Patrick G. Eddington

September 15, 2022

The United States of Surveillance: A Constitution Day Story

This coming Saturday will mark the 235th anniversary of the signing of the Constitution by 39 of the 41 delegates to the convention that crafted America’s current form of government. The document they circulated to their respective states for ratification
August 25, 2022

Of Bombs and Intelligence Collection: The FBI and the Cub Scouts

Americans are, once again, debating what is “age appropriate” sex education in light of the rise of the prominence of issues around gender, identity, and sexuality. And while much of the “groomer” rhetorical fire has been aimed at entertainment giant
June 3, 2022

Chinese Americans: In the Crosshairs of Two Governments

The views expressed are the authors own, and do not necessarily reflect the official policy of Defending Rights & Dissent. In the nearly two-and-a-half centuries the American Republic has existed, a nearly countless number of individuals and groups have been
May 24, 2022

A Threat to Liberty: FBI Domestic Surveillance Practices

It’s been nearly 50 years since the Senate investigative committee chaired by the late Senator Frank Church (D-ID) revealed the scope and consequences of Federal Bureau of Investigation (FBI) and other federal intelligence agencies’ domestic surveillance–and worse–targeting hundreds of thousands
March 16, 2022

The FBI & the Father of FOIA

I suppose it’s only appropriate that as we celebrate another Sunshine Week that I take a moment to talk about the originator of the Freedom of Information Act (FOIA), the late Representative John Moss (D-CA). It’s particularly apropos in this
February 22, 2022

Black History Month: National Security Whistleblower Edition

There have been and will be lots of op-eds this month on major historical figures from America’s Black community–civil rights icons like Dr. King, Ella Baker, former Supreme Court Justice Thurgood Marshall, and many others. They challenged a society-wide system
June 29, 2021

The “China Initiative”: State-sanctioned Chinese American Persecution

By Patrick G. Eddington As President Biden prepared to sign the COVID-19 Hate Crimes Act on May 20, he no doubt captured the feelings of many Asian Americans when he said: “We heard how too many Asian Americans have been
June 4, 2021

Snowden, Surveillance and Whistleblowing: Unlearned Lessons and Unfinished Business

By Patrick G. Eddington It’s been the better part of a decade since NSA contractor-turned-whistleblower Edward Snowden first revealed massive U.S. government surveillance of our phone communications. The additional disclosures that followed led to no meaningful public Congressional hearings into
April 29, 2021

Jordan Cove Pipeline Protests: Is the FBI Still Spying on Activists?

By Patrick G. Eddington April 29, 2021 It’s been over three months since the Federal Energy Regulatory Commission threw a regulatory wrench into Canada-based Pembina Pipeline Corporation’s proposed Jordan Cove liquified natural gas (LNG) terminal project, and the legal battle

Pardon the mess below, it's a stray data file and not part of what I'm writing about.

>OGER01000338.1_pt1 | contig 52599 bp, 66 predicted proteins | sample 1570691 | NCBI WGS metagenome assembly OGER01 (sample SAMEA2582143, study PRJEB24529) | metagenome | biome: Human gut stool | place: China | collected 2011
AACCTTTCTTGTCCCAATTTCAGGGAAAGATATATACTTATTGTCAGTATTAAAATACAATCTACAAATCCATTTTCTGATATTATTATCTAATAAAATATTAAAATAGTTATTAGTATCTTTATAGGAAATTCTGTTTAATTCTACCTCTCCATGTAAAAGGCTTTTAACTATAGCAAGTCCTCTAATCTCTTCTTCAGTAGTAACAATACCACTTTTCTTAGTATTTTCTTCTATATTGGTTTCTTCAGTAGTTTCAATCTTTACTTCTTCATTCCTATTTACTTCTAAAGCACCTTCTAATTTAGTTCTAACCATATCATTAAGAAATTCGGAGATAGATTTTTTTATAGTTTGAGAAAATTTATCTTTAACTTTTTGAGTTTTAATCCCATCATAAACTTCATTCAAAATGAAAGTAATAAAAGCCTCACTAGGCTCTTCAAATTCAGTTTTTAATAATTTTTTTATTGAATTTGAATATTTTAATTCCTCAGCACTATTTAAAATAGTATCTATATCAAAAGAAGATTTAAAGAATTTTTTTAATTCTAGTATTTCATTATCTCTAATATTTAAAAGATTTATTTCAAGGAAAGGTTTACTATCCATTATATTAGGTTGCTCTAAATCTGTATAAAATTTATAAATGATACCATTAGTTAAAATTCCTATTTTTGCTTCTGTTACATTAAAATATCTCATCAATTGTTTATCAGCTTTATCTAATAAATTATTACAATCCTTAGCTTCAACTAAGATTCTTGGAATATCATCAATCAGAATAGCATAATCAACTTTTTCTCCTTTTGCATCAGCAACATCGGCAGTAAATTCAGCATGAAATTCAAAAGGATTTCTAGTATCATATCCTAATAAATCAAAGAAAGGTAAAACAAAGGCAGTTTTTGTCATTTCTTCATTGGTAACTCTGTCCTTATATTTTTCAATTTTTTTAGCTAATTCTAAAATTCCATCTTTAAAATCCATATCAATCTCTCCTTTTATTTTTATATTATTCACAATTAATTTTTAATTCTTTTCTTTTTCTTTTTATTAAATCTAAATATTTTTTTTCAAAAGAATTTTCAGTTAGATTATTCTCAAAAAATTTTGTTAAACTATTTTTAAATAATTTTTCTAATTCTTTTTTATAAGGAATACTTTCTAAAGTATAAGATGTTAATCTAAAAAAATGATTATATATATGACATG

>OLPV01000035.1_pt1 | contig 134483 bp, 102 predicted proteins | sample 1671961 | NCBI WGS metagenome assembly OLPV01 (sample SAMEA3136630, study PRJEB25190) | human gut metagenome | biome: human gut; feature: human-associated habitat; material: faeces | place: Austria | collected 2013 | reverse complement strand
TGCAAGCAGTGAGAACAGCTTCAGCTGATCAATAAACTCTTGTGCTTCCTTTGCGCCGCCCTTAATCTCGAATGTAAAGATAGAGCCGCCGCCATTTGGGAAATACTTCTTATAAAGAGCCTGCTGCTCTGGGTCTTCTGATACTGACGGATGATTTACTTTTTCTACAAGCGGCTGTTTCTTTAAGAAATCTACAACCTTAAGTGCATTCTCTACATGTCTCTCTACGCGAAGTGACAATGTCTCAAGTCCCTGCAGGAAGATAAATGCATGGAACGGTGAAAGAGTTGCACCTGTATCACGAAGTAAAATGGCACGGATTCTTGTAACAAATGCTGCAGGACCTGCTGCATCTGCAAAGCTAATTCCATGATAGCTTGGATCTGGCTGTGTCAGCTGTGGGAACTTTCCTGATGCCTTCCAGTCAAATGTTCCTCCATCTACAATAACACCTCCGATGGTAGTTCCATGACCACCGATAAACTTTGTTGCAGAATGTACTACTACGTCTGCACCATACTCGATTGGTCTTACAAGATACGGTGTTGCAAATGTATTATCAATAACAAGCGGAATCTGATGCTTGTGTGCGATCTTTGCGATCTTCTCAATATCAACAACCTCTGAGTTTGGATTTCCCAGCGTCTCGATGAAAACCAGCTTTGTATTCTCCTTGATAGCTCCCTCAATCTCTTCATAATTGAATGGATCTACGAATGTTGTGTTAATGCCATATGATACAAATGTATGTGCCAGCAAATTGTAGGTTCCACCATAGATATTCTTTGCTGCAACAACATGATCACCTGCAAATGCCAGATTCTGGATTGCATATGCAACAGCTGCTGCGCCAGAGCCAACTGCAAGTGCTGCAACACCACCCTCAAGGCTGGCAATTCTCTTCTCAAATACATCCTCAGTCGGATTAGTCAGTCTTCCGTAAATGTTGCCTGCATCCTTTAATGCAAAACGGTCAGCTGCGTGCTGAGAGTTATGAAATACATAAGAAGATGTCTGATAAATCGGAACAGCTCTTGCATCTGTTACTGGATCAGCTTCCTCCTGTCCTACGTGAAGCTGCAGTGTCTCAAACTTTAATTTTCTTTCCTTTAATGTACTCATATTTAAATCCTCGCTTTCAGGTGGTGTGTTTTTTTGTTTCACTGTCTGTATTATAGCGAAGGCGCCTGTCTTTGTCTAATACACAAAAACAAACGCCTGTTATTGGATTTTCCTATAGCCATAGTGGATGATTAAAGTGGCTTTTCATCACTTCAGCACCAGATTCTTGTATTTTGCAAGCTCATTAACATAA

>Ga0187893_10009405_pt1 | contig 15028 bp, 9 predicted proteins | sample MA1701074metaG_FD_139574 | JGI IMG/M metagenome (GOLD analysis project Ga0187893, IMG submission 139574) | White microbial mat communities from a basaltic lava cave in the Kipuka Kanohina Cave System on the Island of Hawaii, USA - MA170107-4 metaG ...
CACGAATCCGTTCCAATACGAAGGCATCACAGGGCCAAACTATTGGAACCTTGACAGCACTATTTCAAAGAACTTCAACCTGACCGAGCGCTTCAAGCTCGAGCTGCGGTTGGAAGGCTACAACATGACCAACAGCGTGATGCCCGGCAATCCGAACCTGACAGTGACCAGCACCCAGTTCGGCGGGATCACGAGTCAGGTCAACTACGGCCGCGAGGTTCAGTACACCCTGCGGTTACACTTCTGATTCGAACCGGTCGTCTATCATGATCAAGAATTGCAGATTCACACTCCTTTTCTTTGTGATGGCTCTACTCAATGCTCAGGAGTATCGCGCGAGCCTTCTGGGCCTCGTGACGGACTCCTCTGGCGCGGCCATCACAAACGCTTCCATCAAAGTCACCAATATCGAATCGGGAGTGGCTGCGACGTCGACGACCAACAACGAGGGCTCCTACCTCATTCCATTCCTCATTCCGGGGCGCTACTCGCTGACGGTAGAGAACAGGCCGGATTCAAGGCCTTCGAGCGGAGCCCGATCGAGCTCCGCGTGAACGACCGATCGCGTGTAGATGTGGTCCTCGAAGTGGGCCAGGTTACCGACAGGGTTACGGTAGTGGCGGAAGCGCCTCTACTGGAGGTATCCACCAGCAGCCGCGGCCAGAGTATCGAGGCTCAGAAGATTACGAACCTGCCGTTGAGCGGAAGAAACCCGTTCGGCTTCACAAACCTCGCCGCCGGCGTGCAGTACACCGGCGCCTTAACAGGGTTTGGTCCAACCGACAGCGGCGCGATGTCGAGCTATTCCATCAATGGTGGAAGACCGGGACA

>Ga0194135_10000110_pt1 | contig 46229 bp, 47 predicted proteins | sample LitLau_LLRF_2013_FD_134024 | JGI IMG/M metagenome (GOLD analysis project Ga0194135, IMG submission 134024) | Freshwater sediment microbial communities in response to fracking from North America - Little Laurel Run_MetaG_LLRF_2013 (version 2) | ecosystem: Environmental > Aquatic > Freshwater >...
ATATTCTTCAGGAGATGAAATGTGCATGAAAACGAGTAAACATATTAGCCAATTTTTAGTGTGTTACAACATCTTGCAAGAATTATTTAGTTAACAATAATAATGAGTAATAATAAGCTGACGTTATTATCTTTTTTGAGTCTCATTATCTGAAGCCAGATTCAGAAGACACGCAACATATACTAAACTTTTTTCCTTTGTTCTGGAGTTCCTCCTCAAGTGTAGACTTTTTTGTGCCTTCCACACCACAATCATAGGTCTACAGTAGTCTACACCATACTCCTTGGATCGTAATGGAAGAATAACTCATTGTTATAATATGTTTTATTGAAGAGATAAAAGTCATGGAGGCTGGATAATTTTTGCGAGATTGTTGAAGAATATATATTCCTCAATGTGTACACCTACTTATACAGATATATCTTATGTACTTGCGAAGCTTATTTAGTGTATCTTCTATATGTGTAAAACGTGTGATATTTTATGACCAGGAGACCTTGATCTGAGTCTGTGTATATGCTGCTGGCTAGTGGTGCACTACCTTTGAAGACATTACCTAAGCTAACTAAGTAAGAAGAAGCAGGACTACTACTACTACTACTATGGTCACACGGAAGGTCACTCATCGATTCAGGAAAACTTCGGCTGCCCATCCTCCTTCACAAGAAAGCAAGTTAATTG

March 18, 2021

Does the FBI Spy on FOIA Requesters?

The 55-year-old Freedom of Information Act (FOIA) was authored by the late John Moss (D-CA) as an essential tool for citizens to wield to uncover what Executive branch officials were doing in their name. National Sunshine Week celebrates Moss’s achievement
February 18, 2021

Oscar De Priest: Black Congressional Pioneer

In becoming the first Black American elected to Congress since Reconstruction—and the son of former slaves, no less—Illinois Representative Oscar De Priest faced challenges and threats on multiple fronts. First, it was his erstwhile House colleagues, specifically long-time racists like John Rankin (D-MS) and Thomas Jefferson Busby (D-MS). 
January 4, 2021

The Assange Extradition Decision: No Time To Celebrate

On January 4, Westminster Magistrates’ District Court Judge Vanessa Baraitser finally handed down her long-awaited decision regarding the American government’s extradition request on radical transparency activist Julian Assange. In short, she denied the U.S. government’s extradition request—not because she bought
October 2, 2020

Prepublication Review: Court-sanctioned Censorship 

For First Amendment and government transparency advocates, the fall of 2020 is off to a decidedly dreary start. On September 29, Judge Liam O’Grady in the federal Eastern District of Virginia gave the Department of Justice and the Intelligence Community
September 17, 2020

Constitution Day 2020: Chaos and Continuity

Almost 170 years ago, Fredrick Douglass created a stir in the Abolitionist movement via an essay in the May 23, 1851 edition of William Lloyd Garrison’s The Liberator, declaring that the Constitution “might be made consistent in its details with